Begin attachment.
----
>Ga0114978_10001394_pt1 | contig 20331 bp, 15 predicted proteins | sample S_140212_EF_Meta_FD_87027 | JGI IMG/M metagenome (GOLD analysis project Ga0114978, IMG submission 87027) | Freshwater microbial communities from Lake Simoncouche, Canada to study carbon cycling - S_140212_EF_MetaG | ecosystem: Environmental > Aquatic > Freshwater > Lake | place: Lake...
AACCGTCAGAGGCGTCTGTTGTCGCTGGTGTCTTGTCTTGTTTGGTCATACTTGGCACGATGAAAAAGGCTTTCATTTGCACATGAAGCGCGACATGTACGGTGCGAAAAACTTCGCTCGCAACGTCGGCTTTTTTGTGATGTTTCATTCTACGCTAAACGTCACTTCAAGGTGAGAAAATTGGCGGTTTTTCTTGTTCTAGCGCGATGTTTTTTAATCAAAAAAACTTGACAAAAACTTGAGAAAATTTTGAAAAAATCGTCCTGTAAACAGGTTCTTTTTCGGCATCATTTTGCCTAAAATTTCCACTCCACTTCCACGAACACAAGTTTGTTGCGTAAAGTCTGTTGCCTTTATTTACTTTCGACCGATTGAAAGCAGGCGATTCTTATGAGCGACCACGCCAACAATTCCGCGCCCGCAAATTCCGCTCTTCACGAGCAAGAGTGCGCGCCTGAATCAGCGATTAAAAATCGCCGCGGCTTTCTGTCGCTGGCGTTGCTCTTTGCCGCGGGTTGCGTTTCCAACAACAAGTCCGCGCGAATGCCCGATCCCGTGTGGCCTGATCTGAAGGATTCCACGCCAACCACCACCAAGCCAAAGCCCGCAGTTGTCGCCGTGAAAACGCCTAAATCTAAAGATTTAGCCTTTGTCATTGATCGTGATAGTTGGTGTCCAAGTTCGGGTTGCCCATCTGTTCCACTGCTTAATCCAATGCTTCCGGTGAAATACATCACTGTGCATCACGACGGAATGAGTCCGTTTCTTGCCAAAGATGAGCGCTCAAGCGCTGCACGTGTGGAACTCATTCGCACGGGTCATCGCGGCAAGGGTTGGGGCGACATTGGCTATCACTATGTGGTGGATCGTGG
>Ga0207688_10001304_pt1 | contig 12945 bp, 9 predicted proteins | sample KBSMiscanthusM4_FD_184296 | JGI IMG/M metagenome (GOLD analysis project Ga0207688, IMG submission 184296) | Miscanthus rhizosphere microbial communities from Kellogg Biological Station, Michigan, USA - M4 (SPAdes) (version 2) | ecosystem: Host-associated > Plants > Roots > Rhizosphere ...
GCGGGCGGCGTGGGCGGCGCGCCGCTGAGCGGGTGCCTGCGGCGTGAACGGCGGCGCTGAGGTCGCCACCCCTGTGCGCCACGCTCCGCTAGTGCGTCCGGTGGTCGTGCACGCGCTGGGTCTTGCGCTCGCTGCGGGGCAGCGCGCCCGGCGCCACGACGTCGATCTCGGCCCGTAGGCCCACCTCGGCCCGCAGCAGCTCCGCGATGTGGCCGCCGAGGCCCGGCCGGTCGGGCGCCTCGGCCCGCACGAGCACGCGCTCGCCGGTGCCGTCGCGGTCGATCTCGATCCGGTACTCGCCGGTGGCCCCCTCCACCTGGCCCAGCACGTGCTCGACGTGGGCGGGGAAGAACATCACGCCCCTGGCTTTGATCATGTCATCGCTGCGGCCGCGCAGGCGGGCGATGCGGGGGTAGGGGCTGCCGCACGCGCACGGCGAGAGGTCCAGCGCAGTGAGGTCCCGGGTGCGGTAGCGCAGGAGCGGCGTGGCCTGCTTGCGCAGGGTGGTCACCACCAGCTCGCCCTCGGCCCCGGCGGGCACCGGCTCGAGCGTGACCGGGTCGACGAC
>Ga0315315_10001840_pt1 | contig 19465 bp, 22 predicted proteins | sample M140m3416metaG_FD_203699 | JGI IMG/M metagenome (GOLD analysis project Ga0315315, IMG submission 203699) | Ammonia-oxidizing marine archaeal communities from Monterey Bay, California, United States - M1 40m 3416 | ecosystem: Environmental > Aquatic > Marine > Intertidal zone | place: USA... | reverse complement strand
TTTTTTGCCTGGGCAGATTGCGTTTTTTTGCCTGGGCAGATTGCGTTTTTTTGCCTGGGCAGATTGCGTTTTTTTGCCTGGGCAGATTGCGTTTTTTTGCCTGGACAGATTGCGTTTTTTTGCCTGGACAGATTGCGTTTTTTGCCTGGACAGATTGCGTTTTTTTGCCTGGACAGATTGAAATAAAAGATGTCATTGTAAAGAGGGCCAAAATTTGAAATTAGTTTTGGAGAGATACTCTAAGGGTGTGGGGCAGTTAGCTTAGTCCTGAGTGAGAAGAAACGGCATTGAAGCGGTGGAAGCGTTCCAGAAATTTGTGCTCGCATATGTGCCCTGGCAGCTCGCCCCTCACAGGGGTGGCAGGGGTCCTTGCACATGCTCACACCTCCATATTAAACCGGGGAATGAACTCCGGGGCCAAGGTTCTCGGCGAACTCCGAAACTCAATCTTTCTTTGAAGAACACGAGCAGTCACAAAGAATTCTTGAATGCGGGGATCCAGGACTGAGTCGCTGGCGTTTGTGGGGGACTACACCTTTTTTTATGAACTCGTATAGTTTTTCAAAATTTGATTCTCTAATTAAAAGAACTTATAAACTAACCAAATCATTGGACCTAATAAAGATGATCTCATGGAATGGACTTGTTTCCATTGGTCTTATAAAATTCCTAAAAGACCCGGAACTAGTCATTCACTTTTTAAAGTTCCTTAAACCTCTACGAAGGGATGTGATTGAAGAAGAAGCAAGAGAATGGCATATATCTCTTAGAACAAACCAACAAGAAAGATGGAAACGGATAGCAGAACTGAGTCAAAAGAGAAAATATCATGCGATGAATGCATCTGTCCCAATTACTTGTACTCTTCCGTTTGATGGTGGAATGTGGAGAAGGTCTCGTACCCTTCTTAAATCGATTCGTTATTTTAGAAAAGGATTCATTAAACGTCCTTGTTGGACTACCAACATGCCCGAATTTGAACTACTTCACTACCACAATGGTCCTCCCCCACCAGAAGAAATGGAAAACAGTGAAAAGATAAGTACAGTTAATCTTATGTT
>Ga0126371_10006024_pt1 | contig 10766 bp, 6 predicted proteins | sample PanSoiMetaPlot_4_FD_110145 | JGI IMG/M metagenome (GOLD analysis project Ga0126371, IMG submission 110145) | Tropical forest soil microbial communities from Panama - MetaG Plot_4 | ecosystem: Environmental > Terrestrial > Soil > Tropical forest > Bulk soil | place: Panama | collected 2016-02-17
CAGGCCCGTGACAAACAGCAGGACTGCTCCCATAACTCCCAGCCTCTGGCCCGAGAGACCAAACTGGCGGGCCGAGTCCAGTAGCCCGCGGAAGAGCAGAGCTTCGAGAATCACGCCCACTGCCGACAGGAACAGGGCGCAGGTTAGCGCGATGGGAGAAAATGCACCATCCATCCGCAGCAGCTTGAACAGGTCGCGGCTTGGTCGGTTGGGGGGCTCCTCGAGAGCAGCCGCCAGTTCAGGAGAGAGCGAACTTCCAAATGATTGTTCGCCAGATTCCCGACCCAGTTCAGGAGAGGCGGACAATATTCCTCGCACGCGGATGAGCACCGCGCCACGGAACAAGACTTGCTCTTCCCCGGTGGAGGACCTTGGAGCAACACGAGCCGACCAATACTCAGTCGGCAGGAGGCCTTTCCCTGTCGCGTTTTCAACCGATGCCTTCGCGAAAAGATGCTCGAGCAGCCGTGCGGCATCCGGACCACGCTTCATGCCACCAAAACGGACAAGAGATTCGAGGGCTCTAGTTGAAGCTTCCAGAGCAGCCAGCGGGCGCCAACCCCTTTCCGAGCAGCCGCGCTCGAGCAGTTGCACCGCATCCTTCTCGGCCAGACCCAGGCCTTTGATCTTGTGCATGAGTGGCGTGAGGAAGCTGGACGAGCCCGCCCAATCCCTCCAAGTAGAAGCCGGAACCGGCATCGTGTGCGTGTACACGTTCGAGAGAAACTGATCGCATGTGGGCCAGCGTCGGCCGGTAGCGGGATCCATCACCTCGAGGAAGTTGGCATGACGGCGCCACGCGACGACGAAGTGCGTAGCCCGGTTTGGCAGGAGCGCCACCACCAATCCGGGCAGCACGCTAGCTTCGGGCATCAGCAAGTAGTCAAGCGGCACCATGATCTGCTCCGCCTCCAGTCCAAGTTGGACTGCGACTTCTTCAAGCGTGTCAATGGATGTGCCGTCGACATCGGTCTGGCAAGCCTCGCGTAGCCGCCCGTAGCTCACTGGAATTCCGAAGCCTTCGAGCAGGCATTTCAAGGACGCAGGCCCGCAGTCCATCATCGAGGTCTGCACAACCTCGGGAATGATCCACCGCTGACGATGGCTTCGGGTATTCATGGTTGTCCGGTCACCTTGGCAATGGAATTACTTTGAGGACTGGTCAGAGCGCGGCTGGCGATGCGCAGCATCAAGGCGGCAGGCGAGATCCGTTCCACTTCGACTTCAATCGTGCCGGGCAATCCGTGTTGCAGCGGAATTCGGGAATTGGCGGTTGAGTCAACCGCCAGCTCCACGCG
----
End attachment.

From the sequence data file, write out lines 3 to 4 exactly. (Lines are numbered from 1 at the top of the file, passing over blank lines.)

>Ga0207688_10001304_pt1 | contig 12945 bp, 9 predicted proteins | sample KBSMiscanthusM4_FD_184296 | JGI IMG/M metagenome (GOLD analysis project Ga0207688, IMG submission 184296) | Miscanthus rhizosphere microbial communities from Kellogg Biological Station, Michigan, USA - M4 (SPAdes) (version 2) | ecosystem: Host-associated > Plants > Roots > Rhizosphere ...
GCGGGCGGCGTGGGCGGCGCGCCGCTGAGCGGGTGCCTGCGGCGTGAACGGCGGCGCTGAGGTCGCCACCCCTGTGCGCCACGCTCCGCTAGTGCGTCCGGTGGTCGTGCACGCGCTGGGTCTTGCGCTCGCTGCGGGGCAGCGCGCCCGGCGCCACGACGTCGATCTCGGCCCGTAGGCCCACCTCGGCCCGCAGCAGCTCCGCGATGTGGCCGCCGAGGCCCGGCCGGTCGGGCGCCTCGGCCCGCACGAGCACGCGCTCGCCGGTGCCGTCGCGGTCGATCTCGATCCGGTACTCGCCGGTGGCCCCCTCCACCTGGCCCAGCACGTGCTCGACGTGGGCGGGGAAGAACATCACGCCCCTGGCTTTGATCATGTCATCGCTGCGGCCGCGCAGGCGGGCGATGCGGGGGTAGGGGCTGCCGCACGCGCACGGCGAGAGGTCCAGCGCAGTGAGGTCCCGGGTGCGGTAGCGCAGGAGCGGCGTGGCCTGCTTGCGCAGGGTGGTCACCACCAGCTCGCCCTCGGCCCCGGCGGGCACCGGCTCGAGCGTGACCGGGTCGACGAC